The newly-released trailer for The Principle promises film audiences commentary from prominent scientists and features the recognizable voice of former Star Trek: Voyager star Kate Mulgrew narrating. But while the onetime Starfleet captain announces that “everything we think we know about our universe is wrong,” it appears that everything she and several of the world’s top cosmologists thought about the film was also incorrect: they now say they were tricked into participation in a film on the widely-debunked geocentrism theory (that the Earth is, in fact, the center of universe and that the sun really revolves around it).
On Monday, Raw Story reported that the film, funded by noted geocentrist and Holocaust skeptic Robert Sungenis, featured narration by Mulgrew — a staunch Democrat and a star of the Netflix hit Orange Is The New Black.
Soon, it became clear that the trailer — if not the film itself — was a misleading cut-and-paste job, relying on out-of-context clips and contributions by people who were not aware of the film’s true point.
Tuesday morning, Dr. Lawrence M. Krauss of Arizona State University tweeted that he had not consented to participate in the film and strongly opposed its message: “For all who asked: Some clips of me apparently were mined for movie on geocentricism. So stupid does disservice to word nonsense. Ignore it.”
Two other experts used in the film told ThinkProgress that they were mislead into participating. Dr. Max Tegmark of the Massachusetts Institute of Technology explained, “I was told that this would be a science documentary by independent filmmakers who wanted to increase public appreciation for science. I should clearly have asked for more details in advance! These geocentric arguments are about as unscientific as things get.”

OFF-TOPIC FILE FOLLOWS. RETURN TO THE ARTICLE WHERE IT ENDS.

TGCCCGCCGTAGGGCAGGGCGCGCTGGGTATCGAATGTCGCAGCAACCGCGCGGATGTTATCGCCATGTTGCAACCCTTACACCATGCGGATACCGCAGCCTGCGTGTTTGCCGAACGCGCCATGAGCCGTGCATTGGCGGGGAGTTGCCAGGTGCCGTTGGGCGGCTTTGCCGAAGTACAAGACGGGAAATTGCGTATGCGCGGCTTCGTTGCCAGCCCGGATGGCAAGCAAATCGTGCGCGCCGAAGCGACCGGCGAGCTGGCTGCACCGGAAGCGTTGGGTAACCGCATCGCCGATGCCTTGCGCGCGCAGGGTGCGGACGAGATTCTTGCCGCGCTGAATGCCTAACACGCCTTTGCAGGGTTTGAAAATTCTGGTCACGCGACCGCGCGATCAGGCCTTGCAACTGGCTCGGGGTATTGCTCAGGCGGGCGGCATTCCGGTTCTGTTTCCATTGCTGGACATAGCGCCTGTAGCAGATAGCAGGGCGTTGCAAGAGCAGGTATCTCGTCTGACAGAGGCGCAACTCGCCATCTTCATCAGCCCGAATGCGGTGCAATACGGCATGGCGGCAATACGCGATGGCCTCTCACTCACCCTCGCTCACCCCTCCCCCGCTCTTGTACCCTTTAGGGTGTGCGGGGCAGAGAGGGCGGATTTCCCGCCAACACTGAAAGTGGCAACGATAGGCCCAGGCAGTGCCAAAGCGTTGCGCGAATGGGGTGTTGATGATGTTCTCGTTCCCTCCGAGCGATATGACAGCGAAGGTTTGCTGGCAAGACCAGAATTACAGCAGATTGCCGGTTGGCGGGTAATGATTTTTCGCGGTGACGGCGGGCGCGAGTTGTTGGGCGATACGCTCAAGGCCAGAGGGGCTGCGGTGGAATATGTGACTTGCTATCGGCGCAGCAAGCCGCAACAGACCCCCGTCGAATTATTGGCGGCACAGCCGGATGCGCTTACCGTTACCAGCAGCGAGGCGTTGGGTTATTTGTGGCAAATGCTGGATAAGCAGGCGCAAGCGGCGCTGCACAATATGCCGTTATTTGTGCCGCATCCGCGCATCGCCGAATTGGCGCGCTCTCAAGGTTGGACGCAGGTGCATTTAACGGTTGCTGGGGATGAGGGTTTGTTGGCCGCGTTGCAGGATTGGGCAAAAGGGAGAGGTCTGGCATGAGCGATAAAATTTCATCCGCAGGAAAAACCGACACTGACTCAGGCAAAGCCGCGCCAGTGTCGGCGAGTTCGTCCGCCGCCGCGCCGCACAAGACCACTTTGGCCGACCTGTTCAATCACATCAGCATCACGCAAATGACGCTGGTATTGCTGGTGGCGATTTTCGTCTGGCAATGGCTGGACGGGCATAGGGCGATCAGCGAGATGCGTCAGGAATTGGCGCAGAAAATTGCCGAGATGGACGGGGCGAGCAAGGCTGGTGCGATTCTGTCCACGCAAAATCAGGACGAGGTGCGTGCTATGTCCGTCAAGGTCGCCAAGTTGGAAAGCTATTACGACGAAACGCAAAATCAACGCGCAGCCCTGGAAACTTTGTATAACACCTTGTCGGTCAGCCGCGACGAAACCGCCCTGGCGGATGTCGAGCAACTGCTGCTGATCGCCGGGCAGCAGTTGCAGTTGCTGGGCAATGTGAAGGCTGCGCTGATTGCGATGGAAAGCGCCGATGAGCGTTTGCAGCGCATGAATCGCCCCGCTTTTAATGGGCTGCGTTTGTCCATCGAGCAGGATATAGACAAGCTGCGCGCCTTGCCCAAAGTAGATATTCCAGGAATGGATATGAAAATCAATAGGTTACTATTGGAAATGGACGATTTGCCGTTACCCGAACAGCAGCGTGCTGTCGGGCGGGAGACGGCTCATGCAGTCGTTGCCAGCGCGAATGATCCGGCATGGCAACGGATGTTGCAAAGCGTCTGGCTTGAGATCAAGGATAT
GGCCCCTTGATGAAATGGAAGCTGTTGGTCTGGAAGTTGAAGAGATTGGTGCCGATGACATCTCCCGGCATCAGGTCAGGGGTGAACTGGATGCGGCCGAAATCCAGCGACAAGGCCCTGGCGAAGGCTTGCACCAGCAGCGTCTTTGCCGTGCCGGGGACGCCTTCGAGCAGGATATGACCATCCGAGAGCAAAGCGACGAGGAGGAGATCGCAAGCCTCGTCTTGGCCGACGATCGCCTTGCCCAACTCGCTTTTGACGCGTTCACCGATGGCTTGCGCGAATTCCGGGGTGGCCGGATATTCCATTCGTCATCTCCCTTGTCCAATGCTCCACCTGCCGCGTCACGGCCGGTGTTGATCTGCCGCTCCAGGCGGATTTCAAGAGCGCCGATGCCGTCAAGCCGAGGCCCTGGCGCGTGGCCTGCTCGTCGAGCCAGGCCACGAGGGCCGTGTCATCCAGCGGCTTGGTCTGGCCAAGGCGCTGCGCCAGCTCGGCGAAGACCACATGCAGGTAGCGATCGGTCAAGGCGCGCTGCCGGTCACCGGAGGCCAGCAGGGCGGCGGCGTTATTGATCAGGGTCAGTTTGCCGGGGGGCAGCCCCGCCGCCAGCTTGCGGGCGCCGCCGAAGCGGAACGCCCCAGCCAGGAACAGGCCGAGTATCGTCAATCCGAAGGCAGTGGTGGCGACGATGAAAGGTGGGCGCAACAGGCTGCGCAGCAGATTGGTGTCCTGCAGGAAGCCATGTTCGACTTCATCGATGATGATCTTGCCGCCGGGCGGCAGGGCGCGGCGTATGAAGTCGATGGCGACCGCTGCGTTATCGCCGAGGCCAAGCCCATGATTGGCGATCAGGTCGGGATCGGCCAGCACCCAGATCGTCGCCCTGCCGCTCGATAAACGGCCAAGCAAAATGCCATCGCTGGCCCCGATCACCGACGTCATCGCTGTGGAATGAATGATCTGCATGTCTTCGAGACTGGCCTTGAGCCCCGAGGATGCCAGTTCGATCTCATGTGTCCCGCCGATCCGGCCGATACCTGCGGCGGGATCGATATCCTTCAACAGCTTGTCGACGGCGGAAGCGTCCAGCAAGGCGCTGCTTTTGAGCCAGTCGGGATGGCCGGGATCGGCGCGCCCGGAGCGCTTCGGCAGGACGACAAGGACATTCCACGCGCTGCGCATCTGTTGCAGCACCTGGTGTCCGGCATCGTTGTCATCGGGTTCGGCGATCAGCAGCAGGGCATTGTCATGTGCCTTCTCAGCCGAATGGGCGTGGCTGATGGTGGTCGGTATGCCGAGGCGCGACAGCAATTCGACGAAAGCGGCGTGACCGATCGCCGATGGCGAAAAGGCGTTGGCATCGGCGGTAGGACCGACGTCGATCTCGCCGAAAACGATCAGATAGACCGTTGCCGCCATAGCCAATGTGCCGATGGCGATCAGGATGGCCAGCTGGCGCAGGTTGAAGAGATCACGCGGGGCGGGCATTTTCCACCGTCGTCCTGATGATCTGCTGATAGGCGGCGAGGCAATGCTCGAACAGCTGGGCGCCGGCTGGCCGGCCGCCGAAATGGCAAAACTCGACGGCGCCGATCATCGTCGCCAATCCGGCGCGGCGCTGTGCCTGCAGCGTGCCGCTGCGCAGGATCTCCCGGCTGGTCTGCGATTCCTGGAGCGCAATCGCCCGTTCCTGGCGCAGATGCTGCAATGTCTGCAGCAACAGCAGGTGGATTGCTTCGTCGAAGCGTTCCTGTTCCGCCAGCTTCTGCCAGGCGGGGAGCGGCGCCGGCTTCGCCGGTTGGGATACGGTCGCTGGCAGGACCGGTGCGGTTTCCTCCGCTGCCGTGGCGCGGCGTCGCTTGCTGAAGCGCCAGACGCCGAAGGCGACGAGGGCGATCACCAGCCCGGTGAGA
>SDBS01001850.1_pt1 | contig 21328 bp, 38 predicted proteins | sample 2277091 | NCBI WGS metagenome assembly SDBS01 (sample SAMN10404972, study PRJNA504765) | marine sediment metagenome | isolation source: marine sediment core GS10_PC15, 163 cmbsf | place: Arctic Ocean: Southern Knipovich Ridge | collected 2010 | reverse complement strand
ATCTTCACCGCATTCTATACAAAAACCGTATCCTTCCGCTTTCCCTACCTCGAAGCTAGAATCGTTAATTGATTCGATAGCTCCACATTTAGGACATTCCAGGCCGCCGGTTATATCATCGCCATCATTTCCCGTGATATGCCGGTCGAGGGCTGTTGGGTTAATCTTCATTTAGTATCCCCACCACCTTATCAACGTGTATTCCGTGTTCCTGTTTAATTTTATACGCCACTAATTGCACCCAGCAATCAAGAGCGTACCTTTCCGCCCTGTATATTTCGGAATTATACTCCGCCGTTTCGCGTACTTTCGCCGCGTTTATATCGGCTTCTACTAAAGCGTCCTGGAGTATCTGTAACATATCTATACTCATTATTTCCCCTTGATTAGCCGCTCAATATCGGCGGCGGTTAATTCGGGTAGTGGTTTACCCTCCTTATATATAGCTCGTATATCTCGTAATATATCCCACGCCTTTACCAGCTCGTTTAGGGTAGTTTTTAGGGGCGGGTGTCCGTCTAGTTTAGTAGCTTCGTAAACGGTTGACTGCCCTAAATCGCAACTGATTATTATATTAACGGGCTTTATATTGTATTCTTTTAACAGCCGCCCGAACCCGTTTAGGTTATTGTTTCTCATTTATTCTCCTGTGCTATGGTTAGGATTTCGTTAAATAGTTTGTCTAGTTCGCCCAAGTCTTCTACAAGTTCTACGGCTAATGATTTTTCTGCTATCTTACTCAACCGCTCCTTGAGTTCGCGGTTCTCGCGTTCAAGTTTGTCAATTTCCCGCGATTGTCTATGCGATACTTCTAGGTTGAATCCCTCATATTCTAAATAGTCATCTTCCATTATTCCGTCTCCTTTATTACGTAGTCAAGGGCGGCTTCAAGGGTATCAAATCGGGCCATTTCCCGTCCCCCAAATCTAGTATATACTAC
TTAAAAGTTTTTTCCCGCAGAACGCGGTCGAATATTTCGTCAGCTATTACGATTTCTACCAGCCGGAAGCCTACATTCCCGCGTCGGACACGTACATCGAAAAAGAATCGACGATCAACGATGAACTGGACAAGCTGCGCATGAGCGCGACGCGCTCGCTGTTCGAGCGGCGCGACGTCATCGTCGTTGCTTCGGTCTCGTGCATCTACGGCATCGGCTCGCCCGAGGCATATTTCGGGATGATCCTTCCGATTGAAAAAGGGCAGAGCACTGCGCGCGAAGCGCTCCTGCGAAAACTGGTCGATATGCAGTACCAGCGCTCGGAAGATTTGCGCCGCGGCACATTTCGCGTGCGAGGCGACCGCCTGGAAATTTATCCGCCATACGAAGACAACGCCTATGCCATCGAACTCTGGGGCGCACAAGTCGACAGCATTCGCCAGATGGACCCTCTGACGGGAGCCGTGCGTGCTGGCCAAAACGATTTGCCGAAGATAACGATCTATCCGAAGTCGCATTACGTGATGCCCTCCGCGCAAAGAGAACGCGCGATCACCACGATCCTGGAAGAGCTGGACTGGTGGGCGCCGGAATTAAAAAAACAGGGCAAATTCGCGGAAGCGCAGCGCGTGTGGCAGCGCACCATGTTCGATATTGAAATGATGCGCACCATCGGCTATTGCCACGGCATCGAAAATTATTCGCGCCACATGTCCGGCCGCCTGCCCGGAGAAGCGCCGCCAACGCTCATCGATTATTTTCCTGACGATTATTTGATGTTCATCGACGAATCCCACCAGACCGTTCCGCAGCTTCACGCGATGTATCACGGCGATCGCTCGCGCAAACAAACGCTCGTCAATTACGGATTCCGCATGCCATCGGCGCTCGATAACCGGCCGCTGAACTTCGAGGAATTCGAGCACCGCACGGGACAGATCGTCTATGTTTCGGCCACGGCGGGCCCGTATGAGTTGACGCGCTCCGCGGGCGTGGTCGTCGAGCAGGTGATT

Dr. George Ellis of the University of Capetown in South Africa said that the film was “not presented” as geocentrism to him. “Obviously I don’t agree. Not sure how anyone can hold that view these days. Must live in a timewarp. Like Lawrence, my advice is to just ignore. There is no point whatever in responding — it just gives the film recognition and publicity.”
Tuesday afternoon, Mulgrew posted on Facebook that she too was duped into participation:
MULGREW: I understand there has been some controversy about my participation in a documentary called THE PRINCIPLE. Let me assure everyone that I completely agree with the eminent physicist Lawrence Krauss, who was himself misrepresented in the film, and who has written a succinct rebuttal in SLATE. I am not a geocentrist, nor am I in any way a proponent of geocentrism. More importantly, I do not subscribe to anything Robert Sungenis has written regarding science and history and, had I known of his involvement, would most certainly have avoided this documentary. I was a voice for hire, and a misinformed one, at that. I apologize for any confusion that my voice on this trailer may have caused.
This is not the first time scientists have been taken out of context to advance a far-right political agenda. In 2008, Ben Stein’s Expelled was panned by participants who were made to believe they were doing an entirely different film.
A fourth scientist, British physicist Julian Barbour, told ThinkProgress: “I was alerted to the existence of the film about 10 days ago. I never gave permission to be included in the film and certainly do not agree with its thesis.”